so, stand up to cancer, there’s your answer.
and speaking of stand up to cancer, did you watch the telecast last night? did you donate? did you help find a cure? did you save lives? did you stand up to cancer?
July 19, 2009 will always be an important date in our families personal history book. To most this day passes without a second glance, but to us, today will always be the day God saved our son.
The emotional roller coaster of this day has not even come full-circle, the accident happened at 7PM. And yet, before 9AM I have felt joy, peace, fear, sadness, anxiety, hope, reassurance and love.
And, I’ve told Satan to go to Hell.
Because today, friends, is about celebrating life & all that it has to offer.
The fear and anxiety that Satan is calling me to feel will not overpower the joy and celebration of this day. There are many forts to build and pools to swim, trees to climb, and playgrounds to discover. We do not have time to waste on worry.
There is too much life to be lived.
Last night, as Bubs slept, I crept into his room and I knelt down beside his bed. There, I gently stroked his chest and legs & I prayed and cried and thanked the Lord.
I thanked Him for:
his strong frame that held the heavy weight of that 800 pound golf cart
his wherewithal to hold that beautiful head up as the cart drug him along the concrete earth
his tiny bones that may have bent and broke but held it all together, somehow
for the neighbors who rushed to help my family in those moments before the paramedics arrived
for the paramedics who worked swiftly and kindly with my little fragile son
for the pilot that drove the helicopter carefully and without haste
the doctor’s that worked through the night to repair his tattered, broken body
for the nurses that healed my family as much as they healed Bubs during his time in Children’s Hospital
for the gift of medicine, that allowed our sleepless son to rest, and be relieved of pain, long enough to heal his bones and build up his energy to fight again the next day.
And then I thanked him for our gift of friendship. My, how we’ve been blessed. The old saying is true, you really don’t know who your friends are, until you need them. And Lord, when we needed friends, you showed us in overwhelming numbers. You gave us an emergency room full of love and prayer. You filled the waiting room for countless hours while we waited for the doctors to tell us the surgery was complete. You sent visitors and toys and prayers and hugs.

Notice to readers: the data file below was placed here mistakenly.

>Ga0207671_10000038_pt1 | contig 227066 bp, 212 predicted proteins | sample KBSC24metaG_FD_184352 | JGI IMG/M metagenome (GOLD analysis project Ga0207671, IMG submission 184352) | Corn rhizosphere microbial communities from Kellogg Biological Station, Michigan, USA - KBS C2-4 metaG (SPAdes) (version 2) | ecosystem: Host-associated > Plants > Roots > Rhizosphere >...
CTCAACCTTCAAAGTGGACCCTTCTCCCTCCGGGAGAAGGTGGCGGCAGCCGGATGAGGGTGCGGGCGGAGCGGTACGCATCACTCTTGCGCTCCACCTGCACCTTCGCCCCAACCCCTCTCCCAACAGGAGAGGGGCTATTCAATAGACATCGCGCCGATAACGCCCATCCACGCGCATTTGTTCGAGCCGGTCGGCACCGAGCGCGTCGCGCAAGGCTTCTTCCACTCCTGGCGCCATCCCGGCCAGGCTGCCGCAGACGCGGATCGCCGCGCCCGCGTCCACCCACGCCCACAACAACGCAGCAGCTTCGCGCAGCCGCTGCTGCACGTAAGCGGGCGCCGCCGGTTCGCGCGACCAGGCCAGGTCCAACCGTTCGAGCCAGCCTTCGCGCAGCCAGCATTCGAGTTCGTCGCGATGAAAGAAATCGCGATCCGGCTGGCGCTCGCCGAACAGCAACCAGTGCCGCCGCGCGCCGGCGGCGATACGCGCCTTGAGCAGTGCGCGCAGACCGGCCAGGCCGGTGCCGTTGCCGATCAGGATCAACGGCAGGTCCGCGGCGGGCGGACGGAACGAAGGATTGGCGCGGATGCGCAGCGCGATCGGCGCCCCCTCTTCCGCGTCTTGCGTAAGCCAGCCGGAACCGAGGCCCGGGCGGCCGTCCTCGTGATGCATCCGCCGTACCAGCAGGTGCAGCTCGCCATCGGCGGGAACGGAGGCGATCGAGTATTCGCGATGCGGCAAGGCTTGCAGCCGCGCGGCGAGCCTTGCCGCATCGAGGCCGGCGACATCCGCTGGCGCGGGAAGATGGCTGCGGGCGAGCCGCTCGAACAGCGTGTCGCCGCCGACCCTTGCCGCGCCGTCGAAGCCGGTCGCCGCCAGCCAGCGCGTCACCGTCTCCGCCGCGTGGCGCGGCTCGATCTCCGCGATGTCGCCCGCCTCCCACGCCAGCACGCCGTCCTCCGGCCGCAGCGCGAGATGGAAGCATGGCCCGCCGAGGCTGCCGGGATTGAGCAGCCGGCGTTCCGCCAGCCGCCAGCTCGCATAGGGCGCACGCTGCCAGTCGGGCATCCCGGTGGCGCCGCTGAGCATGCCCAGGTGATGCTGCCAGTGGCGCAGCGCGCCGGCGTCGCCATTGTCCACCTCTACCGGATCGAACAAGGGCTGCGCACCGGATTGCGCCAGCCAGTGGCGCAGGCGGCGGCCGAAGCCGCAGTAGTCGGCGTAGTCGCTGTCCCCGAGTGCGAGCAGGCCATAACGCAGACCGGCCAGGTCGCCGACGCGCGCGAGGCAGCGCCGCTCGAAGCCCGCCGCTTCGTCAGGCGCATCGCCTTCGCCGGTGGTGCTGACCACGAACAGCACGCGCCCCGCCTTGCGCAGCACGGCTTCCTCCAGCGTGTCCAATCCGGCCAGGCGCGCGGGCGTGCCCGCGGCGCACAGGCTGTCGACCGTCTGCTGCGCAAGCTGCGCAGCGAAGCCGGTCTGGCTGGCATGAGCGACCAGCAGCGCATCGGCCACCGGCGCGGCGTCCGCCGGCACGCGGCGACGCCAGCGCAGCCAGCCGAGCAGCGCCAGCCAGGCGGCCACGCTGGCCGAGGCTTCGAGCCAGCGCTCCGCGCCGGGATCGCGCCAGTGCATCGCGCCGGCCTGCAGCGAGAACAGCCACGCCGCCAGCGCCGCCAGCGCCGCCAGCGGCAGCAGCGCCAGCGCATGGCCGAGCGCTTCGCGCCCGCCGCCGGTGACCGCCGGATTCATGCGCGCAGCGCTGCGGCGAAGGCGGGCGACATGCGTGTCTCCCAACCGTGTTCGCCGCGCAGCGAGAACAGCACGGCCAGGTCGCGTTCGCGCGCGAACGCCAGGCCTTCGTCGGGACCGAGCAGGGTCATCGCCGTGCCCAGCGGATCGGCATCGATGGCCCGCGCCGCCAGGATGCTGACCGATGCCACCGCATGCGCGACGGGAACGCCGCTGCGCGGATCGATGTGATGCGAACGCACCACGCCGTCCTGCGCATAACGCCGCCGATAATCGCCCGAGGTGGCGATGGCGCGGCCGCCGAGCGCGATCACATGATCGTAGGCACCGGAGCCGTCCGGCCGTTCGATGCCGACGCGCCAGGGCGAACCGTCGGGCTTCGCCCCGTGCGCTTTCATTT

You sent tiny angels Lord, and we have seen Your face.
I will never forget the faces as I entered that emergency room. Their concern and worry wrinkled over their knitted brows. Most of them looked like they had been praying for hours, deep in communication with their Lord. Some of their eyes fell as they saw me wheeled through the room – they didn’t want me to see them crying. They are a force to be reckoned with – those prayer warriors.
I will never forget looking around as they rushed me back to my son. I have relived those moments 365 times since then… The faces of friends who came from far and away – I saw you all. The faces of people who love my little family & the little boy behind the wounds.
I am forever indebted to them.
And I am fine with that.
In my hour of need, Lord, you gave me friendship. I am honored to say that I learned to give from the best. I am honored to call them friends.
There were times when my heavy heart and tired pregnant body didn’t think it had any more fight in it – and in those times I remember the people I love carrying me. I remember friends calling and emailing & praying. I remember physically feeling those prayers working.
I have seen the face of God.
I call them friends.
And, I believe in prayer. And, I am blessed because of it.
Today, I will celebrate. I will go to a pizzeria and order a movie. I will buy “grey ice cream” (Oreo) and I will top it with chocolate sauce. I will watch him blow out candles and I will play with his hair until he falls asleep.